OCALA, Fla. - The Obama campaign dispatched Vice President Joe Biden to play defense in Florida on Wednesday, with stops in the smaller, more conservative areas of Sarasota and Ocala aimed at narrowing the margin where Republicans usually fare well.
Biden's campaign rally at the Discovery Center at Tuscawilla Park in Ocala comes on the heels of a new poll that put President Barack Obama slightly ahead of Mitt Romney in Florida.
Channel 9's Berndt Petersen said Biden hit several points during his 35-minute speech, hitting the Romney campaign on taxes, Medicare and pay for women. In all, 2,500 people turned out to hear Biden speak.
A key in Florida is what is called the "Ground Game," making sure that they get out the vote.
"We're knocking on doors, making phone calls, and trying to get other people to (vote early)," said Obama supporter Doris Joaquin.
Hundreds of people were in line for the event hours before Biden even arrived, but the campaign made good use of that time by sending volunteers through the crowd to organize shuttles to the polls.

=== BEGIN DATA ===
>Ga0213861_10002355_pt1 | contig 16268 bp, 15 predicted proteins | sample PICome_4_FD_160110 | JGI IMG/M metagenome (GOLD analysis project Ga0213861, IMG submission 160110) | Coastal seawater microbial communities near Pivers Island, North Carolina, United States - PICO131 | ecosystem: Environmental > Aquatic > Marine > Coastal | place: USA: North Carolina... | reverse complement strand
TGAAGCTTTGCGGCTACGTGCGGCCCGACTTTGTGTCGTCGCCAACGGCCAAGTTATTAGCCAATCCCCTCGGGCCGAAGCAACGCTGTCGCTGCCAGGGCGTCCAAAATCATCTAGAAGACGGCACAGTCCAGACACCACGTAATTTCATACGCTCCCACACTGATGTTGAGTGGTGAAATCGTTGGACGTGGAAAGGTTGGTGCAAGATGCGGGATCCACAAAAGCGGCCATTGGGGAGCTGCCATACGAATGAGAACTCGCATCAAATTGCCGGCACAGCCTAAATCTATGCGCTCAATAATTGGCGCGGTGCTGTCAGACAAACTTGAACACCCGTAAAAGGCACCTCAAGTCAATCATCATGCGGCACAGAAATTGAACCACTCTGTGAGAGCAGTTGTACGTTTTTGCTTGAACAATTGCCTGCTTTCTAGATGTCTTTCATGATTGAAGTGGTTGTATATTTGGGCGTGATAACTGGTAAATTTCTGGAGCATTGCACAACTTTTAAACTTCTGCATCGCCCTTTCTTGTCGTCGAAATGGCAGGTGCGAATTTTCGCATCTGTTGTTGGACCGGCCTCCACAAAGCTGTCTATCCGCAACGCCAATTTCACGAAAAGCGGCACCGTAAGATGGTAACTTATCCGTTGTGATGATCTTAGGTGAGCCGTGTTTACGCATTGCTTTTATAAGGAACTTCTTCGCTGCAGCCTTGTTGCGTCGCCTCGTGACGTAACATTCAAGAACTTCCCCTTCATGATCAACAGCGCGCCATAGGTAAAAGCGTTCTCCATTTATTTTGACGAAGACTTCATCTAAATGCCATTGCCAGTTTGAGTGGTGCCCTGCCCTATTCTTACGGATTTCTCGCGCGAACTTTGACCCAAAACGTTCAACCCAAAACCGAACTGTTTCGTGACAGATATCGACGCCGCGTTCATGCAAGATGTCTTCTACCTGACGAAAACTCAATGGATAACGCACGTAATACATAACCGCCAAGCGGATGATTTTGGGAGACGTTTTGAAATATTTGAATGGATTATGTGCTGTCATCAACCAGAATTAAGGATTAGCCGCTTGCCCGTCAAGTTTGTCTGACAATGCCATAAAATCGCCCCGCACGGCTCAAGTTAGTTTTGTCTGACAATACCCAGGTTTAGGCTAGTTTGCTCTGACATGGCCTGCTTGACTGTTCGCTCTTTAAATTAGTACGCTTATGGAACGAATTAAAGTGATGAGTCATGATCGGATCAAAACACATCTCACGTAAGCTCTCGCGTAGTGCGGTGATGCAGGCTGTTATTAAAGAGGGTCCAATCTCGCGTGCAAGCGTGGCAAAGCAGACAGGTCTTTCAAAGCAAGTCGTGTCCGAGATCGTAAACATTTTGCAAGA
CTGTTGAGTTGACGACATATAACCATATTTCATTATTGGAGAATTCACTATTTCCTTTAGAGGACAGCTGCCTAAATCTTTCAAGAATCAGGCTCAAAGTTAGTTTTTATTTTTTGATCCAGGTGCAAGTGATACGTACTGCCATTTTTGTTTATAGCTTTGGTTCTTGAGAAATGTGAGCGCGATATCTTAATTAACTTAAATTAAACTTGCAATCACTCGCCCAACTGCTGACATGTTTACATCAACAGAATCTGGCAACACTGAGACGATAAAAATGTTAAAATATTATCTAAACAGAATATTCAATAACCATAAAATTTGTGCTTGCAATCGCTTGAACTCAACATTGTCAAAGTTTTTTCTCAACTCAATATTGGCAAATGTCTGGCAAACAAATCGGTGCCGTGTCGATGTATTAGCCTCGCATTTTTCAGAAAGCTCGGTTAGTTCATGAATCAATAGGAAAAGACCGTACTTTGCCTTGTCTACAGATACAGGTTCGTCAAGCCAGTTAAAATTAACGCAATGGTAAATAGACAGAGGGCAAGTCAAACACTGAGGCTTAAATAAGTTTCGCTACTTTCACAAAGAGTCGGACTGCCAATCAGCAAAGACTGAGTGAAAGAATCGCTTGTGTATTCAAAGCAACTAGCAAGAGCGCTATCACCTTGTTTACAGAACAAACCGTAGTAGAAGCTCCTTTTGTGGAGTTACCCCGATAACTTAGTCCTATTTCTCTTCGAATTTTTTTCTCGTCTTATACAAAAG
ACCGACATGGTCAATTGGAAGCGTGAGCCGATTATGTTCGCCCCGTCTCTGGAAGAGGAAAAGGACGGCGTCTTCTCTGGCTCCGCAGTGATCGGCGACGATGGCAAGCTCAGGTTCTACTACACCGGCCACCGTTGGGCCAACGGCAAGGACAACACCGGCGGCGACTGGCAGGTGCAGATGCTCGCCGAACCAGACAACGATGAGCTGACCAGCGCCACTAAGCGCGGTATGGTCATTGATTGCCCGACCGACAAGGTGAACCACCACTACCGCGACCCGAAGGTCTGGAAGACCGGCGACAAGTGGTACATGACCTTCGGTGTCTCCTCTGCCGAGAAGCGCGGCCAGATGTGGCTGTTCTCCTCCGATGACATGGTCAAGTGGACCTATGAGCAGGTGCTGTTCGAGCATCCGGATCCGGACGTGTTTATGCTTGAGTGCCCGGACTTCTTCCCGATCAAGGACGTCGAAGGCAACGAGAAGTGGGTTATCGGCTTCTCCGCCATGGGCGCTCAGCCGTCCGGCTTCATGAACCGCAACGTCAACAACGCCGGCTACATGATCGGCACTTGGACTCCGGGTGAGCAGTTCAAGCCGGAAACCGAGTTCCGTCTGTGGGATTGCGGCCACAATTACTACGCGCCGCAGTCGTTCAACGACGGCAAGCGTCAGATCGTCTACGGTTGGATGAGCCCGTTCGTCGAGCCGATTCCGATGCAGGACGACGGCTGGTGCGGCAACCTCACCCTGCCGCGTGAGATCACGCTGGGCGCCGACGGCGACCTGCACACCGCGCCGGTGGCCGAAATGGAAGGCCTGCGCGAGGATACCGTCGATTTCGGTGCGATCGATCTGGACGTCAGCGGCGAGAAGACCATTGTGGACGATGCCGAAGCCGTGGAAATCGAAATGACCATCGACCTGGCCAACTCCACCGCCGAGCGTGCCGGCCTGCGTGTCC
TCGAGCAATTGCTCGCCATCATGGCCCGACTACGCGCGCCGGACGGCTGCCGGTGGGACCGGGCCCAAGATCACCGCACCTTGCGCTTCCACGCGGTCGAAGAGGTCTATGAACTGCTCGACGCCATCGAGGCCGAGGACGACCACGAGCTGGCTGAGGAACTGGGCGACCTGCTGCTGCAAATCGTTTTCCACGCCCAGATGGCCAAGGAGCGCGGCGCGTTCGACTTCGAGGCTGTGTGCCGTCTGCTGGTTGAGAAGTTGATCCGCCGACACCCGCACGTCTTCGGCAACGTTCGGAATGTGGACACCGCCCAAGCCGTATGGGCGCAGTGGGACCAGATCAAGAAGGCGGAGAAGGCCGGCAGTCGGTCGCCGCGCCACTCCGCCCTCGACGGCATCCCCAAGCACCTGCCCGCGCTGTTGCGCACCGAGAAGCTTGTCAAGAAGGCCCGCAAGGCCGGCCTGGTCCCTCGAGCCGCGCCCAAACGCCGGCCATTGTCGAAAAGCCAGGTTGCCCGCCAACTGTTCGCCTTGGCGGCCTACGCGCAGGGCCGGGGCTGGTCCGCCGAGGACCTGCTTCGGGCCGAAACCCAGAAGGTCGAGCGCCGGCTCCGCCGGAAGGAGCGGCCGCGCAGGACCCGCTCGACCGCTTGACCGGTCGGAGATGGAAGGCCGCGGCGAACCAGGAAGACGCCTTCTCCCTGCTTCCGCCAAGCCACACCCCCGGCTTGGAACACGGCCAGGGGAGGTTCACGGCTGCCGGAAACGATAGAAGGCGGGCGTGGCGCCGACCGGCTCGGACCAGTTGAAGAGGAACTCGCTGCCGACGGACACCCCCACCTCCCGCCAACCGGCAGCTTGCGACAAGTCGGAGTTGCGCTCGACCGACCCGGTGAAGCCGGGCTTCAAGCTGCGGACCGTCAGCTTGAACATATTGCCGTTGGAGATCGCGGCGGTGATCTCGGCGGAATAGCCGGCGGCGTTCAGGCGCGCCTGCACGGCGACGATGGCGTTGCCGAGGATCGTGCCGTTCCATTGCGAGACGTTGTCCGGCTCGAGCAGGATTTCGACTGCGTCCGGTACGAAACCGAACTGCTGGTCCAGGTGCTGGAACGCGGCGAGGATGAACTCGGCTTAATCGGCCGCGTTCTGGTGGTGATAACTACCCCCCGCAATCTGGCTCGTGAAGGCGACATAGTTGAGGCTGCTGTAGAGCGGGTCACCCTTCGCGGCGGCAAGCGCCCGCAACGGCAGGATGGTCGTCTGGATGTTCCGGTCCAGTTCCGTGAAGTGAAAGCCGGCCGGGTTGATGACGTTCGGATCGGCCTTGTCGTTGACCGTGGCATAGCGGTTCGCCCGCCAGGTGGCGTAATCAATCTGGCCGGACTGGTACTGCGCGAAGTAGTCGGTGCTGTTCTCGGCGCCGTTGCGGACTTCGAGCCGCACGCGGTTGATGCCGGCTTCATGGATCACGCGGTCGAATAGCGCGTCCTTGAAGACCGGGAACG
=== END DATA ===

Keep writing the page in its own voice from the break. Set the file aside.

While Obama carried the Sunshine State four years ago, some of the local party faithful are a bit nervous this time, according to Petersen.
"Ladies and gentlemen, we can win!" Biden told the crowd. "We win Florida, we win this election! Stay with us!"
The president's campaign is well organized in Florida, and a win or a loss likely depends on getting supporters excited and getting them to the polls.
Obama supporter Debbie LaPointe said those voters they should listen to Biden.
"I wouldn't be in my home right now. My kids wouldn't be in college right now, and I think in Marion County, people who are undecided should be here to hear what this is all about," said LaPointe.
According to Marion County's supervisor of elections, early voting in the county is up 33 percent so far this election over 2008.
Earlier, in Sarasota, Biden joked about running for president in 2016.
Biden took a customer's cellphone and engaged the man on the other end -- apparently the customer's brother -- in a lengthy discussion of the health care overhaul law.
After a while, Biden told the man, who seemed to be a Republican, that he wasn't going to argue with him to get his vote. Then Biden said: "After it's all over, when your insurance rates go down, then you'll vote for me in 2016."
Biden's campaign declined to comment on his remark or clarify his plans for 2016.
The exchange followed a political rally in which Biden slammed a GOP ad on the auto industry as "flagrantly dishonest."